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N Engl J Med. 2011 Apr 28;364(17):1626-33. doi: 10.1056/NEJMoa1010536.

Probable zoonotic leprosy in the southern United States.

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Bureau of Primary Health Care, Health Resources and Services Administration, Department of Health and Human Services, National Hansen's Disease Program, Louisiana State University, Baton Rouge, USA.



In the southern region of the United States, such as in Louisiana and Texas, there are autochthonous cases of leprosy among native-born Americans with no history of foreign exposure. In the same region, as well as in Mexico, wild armadillos are infected with Mycobacterium leprae.


Whole-genome resequencing of M. leprae from one wild armadillo and three U.S. patients with leprosy revealed that the infective strains were essentially identical. Comparative genomic analysis of these strains and M. leprae strains from Asia and Brazil identified 51 single-nucleotide polymorphisms and an 11-bp insertion-deletion. We genotyped these polymorphic sites, in combination with 10 variable-number tandem repeats, in M. leprae strains obtained from 33 wild armadillos from five southern states, 50 U.S. outpatients seen at a clinic in Louisiana, and 64 Venezuelan patients, as well as in four foreign reference strains.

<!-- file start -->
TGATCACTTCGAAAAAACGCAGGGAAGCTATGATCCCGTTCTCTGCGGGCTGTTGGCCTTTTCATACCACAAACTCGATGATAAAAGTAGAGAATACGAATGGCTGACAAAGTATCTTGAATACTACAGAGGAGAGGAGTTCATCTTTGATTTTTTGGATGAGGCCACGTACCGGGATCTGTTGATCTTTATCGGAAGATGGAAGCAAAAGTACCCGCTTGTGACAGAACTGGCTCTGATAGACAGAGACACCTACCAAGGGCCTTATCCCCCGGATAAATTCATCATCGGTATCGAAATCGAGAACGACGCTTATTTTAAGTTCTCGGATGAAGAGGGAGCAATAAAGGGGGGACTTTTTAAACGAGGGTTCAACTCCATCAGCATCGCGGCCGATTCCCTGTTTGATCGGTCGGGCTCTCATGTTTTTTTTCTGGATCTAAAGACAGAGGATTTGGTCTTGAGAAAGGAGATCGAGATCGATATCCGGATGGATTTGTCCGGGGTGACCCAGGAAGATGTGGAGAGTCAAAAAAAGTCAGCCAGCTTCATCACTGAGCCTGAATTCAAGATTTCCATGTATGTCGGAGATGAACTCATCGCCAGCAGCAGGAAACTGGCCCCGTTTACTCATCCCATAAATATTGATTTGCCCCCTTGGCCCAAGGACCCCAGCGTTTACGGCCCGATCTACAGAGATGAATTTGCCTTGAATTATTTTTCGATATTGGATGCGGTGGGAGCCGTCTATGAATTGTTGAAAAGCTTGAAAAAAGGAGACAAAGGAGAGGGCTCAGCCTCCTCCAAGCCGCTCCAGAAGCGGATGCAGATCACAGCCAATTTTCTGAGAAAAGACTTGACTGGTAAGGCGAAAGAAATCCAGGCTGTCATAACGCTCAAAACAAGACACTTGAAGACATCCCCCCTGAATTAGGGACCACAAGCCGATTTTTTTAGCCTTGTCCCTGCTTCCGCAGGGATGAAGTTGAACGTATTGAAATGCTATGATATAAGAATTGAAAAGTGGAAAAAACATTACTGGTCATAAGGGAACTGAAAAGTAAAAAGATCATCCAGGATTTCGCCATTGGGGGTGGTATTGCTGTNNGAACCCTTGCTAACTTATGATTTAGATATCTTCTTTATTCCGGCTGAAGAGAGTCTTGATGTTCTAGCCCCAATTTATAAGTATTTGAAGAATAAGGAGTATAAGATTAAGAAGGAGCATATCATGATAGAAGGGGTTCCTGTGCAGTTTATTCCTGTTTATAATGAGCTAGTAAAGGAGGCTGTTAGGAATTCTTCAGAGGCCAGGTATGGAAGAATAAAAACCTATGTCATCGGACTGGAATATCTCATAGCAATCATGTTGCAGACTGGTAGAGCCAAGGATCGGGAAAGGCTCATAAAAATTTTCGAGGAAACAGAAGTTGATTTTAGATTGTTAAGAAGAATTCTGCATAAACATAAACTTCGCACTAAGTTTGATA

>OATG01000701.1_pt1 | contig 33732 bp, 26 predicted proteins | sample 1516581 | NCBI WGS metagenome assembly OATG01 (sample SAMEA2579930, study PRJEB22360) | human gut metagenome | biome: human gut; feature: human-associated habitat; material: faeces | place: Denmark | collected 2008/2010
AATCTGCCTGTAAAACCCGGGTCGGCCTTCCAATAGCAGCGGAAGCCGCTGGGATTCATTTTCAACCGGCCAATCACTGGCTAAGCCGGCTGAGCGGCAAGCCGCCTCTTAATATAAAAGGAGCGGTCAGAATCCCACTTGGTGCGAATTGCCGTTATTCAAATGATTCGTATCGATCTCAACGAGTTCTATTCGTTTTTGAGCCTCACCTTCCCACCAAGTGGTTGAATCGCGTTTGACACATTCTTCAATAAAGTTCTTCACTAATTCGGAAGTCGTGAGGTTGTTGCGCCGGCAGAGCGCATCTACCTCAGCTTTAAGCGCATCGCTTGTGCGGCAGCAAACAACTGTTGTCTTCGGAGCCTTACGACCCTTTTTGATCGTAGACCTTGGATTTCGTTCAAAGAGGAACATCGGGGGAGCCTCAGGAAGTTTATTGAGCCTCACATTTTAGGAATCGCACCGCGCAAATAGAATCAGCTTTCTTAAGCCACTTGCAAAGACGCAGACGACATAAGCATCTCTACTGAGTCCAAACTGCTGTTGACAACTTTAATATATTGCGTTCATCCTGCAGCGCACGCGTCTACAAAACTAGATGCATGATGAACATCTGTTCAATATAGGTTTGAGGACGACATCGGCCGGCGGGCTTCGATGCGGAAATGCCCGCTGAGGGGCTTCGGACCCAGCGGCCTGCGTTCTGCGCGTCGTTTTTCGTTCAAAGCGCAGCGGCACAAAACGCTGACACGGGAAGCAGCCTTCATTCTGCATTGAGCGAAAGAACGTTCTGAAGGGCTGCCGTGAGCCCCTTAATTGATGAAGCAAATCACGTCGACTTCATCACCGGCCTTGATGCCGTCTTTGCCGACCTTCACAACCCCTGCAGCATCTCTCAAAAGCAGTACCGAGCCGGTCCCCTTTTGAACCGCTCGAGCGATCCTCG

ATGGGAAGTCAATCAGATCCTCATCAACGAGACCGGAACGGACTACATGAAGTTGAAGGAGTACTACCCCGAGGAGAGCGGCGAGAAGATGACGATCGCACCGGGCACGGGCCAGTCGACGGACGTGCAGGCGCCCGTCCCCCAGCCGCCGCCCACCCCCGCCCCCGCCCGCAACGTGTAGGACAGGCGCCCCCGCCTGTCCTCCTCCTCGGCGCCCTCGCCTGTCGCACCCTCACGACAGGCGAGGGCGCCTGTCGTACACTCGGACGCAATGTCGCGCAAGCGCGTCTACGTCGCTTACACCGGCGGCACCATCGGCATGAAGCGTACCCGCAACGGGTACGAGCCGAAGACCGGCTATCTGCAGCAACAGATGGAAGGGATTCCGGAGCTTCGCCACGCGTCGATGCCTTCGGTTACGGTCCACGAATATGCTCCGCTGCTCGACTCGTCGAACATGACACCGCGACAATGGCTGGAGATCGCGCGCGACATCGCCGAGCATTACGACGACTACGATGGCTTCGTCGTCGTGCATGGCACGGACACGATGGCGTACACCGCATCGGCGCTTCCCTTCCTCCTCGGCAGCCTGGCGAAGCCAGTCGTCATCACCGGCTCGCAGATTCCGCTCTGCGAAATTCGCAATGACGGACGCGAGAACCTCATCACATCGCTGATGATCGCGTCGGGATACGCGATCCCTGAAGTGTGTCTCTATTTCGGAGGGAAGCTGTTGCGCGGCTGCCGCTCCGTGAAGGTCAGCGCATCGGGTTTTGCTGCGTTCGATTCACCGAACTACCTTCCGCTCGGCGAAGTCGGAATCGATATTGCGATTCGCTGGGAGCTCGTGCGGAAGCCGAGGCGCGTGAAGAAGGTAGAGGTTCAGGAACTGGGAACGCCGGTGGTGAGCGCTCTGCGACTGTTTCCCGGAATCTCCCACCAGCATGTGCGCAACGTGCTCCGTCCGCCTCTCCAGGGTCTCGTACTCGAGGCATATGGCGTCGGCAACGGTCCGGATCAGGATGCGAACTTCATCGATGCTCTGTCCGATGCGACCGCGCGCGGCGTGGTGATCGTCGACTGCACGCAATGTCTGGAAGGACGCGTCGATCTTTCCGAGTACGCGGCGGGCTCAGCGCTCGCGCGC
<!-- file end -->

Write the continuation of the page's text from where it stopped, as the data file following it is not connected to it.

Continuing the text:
The M. leprae genotype of patients with foreign exposure generally reflected their country of origin or travel history. However, a unique M. leprae genotype (3I-2-v1) was found in 28 of the 33 wild armadillos and 25 of the 39 U.S. patients who resided in areas where exposure to armadillo-borne M. leprae was possible. This genotype has not been reported elsewhere in the world.


Wild armadillos and many patients with leprosy in the southern United States are infected with the same strain of M. leprae. Armadillos are a large natural reservoir for M. leprae, and leprosy may be a zoonosis in the region. (Funded by the National Institute of Allergy and Infectious Diseases and others.).

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